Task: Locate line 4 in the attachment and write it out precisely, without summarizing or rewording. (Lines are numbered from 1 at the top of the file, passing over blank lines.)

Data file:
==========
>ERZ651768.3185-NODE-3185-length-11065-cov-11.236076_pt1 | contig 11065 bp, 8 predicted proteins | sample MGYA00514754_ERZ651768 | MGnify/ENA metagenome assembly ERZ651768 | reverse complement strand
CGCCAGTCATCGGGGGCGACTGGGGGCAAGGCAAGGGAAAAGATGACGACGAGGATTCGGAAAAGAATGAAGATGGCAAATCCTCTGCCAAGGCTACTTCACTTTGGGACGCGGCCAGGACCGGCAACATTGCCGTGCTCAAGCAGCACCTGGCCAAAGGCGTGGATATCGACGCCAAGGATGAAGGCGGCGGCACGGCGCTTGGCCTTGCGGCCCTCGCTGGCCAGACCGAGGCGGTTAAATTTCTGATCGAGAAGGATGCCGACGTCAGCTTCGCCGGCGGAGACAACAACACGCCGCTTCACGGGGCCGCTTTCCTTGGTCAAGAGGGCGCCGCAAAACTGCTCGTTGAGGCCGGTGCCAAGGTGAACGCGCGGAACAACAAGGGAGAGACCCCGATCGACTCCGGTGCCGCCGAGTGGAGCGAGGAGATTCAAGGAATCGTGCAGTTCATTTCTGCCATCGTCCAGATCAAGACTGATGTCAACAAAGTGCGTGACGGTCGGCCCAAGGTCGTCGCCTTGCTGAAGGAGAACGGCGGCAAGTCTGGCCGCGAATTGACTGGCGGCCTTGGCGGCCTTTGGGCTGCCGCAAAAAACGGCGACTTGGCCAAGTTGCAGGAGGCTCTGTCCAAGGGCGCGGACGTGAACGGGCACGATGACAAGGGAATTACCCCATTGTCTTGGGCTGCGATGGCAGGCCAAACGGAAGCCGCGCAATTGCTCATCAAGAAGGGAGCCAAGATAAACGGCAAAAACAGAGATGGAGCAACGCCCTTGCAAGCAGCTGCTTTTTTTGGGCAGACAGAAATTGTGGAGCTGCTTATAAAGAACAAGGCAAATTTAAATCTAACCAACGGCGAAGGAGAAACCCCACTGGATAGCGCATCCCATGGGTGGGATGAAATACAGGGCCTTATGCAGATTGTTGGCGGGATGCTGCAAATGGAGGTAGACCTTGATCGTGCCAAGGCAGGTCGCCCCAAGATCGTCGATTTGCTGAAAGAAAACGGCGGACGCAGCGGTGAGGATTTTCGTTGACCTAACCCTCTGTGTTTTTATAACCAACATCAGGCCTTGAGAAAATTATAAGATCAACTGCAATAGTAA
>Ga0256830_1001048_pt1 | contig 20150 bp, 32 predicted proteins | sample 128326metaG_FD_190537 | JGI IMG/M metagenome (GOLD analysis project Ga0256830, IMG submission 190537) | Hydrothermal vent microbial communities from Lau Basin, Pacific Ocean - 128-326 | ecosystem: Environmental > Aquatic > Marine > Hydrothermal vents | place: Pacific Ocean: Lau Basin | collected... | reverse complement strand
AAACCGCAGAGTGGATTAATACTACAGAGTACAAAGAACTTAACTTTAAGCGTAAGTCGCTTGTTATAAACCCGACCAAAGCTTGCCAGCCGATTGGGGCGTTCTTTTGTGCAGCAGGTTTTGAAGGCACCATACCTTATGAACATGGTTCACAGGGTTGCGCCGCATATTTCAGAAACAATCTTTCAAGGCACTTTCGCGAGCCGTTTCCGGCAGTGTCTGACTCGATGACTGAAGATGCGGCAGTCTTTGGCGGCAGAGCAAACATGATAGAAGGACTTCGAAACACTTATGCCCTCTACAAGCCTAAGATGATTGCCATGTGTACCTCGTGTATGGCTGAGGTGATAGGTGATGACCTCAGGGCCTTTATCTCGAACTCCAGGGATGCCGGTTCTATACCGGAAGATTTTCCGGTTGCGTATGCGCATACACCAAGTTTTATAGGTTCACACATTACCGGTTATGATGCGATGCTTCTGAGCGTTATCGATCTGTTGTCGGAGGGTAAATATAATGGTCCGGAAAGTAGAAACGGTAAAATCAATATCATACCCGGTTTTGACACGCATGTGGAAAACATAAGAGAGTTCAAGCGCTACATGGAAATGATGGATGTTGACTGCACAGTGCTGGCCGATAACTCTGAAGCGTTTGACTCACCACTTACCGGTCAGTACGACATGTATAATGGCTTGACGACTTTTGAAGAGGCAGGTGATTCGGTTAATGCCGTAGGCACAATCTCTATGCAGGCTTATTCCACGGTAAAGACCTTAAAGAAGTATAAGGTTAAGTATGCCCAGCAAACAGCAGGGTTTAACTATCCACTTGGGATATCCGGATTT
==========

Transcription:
AAACCGCAGAGTGGATTAATACTACAGAGTACAAAGAACTTAACTTTAAGCGTAAGTCGCTTGTTATAAACCCGACCAAAGCTTGCCAGCCGATTGGGGCGTTCTTTTGTGCAGCAGGTTTTGAAGGCACCATACCTTATGAACATGGTTCACAGGGTTGCGCCGCATATTTCAGAAACAATCTTTCAAGGCACTTTCGCGAGCCGTTTCCGGCAGTGTCTGACTCGATGACTGAAGATGCGGCAGTCTTTGGCGGCAGAGCAAACATGATAGAAGGACTTCGAAACACTTATGCCCTCTACAAGCCTAAGATGATTGCCATGTGTACCTCGTGTATGGCTGAGGTGATAGGTGATGACCTCAGGGCCTTTATCTCGAACTCCAGGGATGCCGGTTCTATACCGGAAGATTTTCCGGTTGCGTATGCGCATACACCAAGTTTTATAGGTTCACACATTACCGGTTATGATGCGATGCTTCTGAGCGTTATCGATCTGTTGTCGGAGGGTAAATATAATGGTCCGGAAAGTAGAAACGGTAAAATCAATATCATACCCGGTTTTGACACGCATGTGGAAAACATAAGAGAGTTCAAGCGCTACATGGAAATGATGGATGTTGACTGCACAGTGCTGGCCGATAACTCTGAAGCGTTTGACTCACCACTTACCGGTCAGTACGACATGTATAATGGCTTGACGACTTTTGAAGAGGCAGGTGATTCGGTTAATGCCGTAGGCACAATCTCTATGCAGGCTTATTCCACGGTAAAGACCTTAAAGAAGTATAAGGTTAAGTATGCCCAGCAAACAGCAGGGTTTAACTATCCACTTGGGATATCCGGATTT